Double free flaps harvested from one or two donor sites for one or two-staged burn reconstruction: Models of sequential-link and independent-link microanastomoses

Samir Mardini, Feng Chou Tsai, Jui Yung Yang

Research output: Contribution to journalArticle

13 Citations (Scopus)


Extensive burn injuries and subsequent scarring result in functional and aesthetic impairments. The use of free flaps in burn reconstructions provides superior outcomes especially when other, more conservative reconstructive methods fail and curtail efforts of relentless rehabilitation. Multiple chronic scar-associated problems and extensive acute burn defects are conventionally resolved by multiple procedures. Thus, two or extensive scar regions are typically reconstructed using two free flaps (double free flaps) in two separate, procedures utilizing two independent donor sites. This leads to a protracted course of repetitive operations, hospitalizations, and rehabilitation, causing a prolonged period of discomfort and disability. The definition of double free flaps is two independent free flaps with two sets of microanastomoses. This paper illustrates, via a case-series, that double free flaps could be performed in one procedure, with both flaps harvested from either one or two donor sites. Two flaps are then utilized to resolve one large or two problem areas at the same time. Revascularization of the flaps is achieved via either a sequential-link or independent-link microanastomoses. The advantages of harvesting double free flaps from one region and using them in one stage to reconstruct one or two defect area include: (1) providing a large area of soft, pliable skin from one region for re-surfacing burn injuries or resolving scar associated problems, (2) decreasing the treatment course and potential disability, (3) decreasing donor site morbidities, (4) increasing maneuverability and conformability of the flap, and (5) affording a better functional and aesthetic outcome.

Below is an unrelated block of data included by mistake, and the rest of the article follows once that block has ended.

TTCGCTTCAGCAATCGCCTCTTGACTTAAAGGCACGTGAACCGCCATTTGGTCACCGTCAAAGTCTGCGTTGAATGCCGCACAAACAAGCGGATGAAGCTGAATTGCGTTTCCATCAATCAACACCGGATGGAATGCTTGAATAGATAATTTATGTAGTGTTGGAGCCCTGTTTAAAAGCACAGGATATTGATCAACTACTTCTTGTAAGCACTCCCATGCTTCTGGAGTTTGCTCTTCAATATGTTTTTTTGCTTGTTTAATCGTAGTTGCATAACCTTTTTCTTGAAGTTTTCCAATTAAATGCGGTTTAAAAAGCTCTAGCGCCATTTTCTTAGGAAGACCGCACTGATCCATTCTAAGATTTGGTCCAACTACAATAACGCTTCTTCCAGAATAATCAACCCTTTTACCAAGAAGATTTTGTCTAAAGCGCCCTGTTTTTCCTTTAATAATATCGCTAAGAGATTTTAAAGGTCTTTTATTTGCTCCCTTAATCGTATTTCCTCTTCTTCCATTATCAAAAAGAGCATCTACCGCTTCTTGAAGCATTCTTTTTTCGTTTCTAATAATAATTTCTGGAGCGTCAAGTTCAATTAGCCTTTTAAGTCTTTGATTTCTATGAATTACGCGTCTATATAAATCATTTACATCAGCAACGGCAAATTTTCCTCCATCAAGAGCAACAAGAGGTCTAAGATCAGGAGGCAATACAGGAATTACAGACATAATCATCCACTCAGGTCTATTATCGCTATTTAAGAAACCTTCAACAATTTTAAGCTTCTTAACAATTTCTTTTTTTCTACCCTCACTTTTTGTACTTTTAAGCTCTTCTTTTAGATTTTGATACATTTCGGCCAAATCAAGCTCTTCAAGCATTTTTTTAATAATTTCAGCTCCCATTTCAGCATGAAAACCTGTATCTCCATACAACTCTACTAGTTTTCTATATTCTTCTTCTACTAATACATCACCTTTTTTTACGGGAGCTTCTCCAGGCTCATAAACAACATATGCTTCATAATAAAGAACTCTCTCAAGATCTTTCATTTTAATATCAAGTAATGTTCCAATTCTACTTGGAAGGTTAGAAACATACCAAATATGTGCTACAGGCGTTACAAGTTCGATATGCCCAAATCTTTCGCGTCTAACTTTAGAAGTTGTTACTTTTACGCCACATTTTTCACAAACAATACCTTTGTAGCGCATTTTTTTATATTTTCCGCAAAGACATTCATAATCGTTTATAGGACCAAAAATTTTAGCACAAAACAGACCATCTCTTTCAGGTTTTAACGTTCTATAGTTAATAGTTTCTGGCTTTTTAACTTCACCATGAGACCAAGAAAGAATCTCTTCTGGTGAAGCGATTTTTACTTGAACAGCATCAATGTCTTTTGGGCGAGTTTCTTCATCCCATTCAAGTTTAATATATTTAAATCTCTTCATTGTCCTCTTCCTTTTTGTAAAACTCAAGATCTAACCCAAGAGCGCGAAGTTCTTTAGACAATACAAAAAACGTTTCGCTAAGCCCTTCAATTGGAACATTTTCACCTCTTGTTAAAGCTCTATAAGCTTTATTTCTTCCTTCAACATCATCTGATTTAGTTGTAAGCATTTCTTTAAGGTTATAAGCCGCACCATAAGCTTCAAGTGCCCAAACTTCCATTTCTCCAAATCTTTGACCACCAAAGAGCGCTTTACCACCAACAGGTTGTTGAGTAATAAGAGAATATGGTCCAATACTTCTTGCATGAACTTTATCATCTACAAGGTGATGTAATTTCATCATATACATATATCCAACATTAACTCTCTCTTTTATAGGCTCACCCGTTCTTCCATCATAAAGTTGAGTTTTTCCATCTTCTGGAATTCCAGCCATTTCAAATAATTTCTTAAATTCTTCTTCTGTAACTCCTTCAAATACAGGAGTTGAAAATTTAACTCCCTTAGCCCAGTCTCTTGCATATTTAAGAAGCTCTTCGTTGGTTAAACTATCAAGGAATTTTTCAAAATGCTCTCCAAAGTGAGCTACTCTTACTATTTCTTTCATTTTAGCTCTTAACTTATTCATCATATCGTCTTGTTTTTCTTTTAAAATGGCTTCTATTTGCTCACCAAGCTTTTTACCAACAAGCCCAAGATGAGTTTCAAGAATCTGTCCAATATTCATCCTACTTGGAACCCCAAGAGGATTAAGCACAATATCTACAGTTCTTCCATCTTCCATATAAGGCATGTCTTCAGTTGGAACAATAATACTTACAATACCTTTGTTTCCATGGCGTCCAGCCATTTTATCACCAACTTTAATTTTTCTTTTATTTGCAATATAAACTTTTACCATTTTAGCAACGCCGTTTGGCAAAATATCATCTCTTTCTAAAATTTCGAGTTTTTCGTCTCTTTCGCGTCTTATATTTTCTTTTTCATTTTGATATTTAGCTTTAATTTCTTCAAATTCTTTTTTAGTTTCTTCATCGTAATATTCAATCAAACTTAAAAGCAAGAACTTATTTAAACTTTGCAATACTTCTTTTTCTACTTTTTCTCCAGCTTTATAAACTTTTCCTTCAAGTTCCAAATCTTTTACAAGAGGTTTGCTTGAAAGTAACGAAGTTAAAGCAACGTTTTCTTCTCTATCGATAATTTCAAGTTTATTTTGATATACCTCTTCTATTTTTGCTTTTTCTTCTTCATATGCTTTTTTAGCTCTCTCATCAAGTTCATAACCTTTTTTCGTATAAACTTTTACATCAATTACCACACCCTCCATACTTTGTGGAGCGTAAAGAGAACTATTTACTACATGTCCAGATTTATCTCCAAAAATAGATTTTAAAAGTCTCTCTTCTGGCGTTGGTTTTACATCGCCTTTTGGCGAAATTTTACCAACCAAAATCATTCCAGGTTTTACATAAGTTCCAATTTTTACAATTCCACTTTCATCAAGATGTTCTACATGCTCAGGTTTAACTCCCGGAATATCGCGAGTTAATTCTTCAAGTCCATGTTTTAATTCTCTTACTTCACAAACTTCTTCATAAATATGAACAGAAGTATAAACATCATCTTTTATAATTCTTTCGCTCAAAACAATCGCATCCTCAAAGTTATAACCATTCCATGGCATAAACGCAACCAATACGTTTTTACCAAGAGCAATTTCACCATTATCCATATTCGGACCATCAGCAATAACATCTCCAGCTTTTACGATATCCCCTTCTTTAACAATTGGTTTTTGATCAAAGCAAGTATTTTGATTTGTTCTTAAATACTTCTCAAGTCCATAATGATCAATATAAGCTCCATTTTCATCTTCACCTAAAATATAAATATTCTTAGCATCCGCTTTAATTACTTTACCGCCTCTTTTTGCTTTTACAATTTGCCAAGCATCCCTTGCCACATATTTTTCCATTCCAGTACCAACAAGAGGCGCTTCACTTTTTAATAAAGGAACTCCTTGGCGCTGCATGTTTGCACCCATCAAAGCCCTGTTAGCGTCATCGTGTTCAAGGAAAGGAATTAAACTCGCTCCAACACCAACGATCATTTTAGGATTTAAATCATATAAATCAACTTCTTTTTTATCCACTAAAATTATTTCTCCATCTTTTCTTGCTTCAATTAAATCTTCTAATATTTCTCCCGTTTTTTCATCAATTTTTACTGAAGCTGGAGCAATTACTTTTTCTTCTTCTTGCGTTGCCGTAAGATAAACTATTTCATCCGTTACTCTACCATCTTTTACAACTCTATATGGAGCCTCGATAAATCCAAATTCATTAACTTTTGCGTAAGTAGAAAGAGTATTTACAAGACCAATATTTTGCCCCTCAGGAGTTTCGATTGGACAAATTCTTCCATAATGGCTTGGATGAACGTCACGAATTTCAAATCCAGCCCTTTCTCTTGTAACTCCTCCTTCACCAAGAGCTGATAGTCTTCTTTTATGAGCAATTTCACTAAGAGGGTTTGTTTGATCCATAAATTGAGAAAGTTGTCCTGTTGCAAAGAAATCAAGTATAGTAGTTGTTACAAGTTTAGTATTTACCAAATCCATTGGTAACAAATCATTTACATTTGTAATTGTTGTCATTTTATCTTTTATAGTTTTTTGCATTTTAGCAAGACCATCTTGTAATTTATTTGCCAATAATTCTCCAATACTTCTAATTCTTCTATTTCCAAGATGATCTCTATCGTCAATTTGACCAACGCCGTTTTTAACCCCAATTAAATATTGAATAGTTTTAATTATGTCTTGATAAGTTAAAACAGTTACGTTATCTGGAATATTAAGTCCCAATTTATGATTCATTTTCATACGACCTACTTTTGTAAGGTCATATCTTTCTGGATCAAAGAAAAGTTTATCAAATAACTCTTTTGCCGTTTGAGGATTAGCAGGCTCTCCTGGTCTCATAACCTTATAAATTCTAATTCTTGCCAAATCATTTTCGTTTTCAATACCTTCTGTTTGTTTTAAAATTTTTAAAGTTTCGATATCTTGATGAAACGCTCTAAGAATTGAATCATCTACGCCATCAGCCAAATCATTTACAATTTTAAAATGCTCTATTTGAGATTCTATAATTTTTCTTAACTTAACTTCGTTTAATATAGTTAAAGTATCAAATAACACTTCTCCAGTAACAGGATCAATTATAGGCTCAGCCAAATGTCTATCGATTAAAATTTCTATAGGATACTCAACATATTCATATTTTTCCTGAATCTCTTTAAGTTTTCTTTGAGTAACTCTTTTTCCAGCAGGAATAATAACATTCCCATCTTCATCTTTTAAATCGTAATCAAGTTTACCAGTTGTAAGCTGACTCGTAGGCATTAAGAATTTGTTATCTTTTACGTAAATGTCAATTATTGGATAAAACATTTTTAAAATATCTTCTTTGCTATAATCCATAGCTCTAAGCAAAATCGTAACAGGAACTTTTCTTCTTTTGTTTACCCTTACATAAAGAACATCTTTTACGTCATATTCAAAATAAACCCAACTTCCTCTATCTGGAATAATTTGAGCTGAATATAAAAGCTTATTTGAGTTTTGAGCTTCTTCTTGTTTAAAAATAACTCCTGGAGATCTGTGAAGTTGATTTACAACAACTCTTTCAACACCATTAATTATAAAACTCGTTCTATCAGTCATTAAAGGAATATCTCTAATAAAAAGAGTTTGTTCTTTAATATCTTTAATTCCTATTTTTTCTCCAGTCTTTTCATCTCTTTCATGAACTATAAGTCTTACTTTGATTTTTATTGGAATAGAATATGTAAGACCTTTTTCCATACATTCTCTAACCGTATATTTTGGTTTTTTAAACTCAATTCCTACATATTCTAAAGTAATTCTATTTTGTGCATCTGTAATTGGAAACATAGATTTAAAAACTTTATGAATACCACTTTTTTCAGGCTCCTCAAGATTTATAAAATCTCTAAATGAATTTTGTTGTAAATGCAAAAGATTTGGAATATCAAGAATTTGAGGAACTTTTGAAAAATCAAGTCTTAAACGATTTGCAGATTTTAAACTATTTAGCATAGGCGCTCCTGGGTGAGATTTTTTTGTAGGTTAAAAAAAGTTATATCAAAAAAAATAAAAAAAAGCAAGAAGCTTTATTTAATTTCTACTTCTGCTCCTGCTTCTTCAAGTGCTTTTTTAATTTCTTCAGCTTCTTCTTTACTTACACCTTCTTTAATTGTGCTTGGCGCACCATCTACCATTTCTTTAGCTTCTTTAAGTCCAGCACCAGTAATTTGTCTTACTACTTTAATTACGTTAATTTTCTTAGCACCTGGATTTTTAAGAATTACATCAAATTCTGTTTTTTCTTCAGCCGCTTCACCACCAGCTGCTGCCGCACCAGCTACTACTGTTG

Original languageEnglish
Pages (from-to)729-738
Number of pages10
Issue number7
Publication statusPublished - Nov 2004



  • Burns
  • Free flaps
  • Microsurgery

ASJC Scopus subject areas

  • Emergency Medicine
  • Surgery

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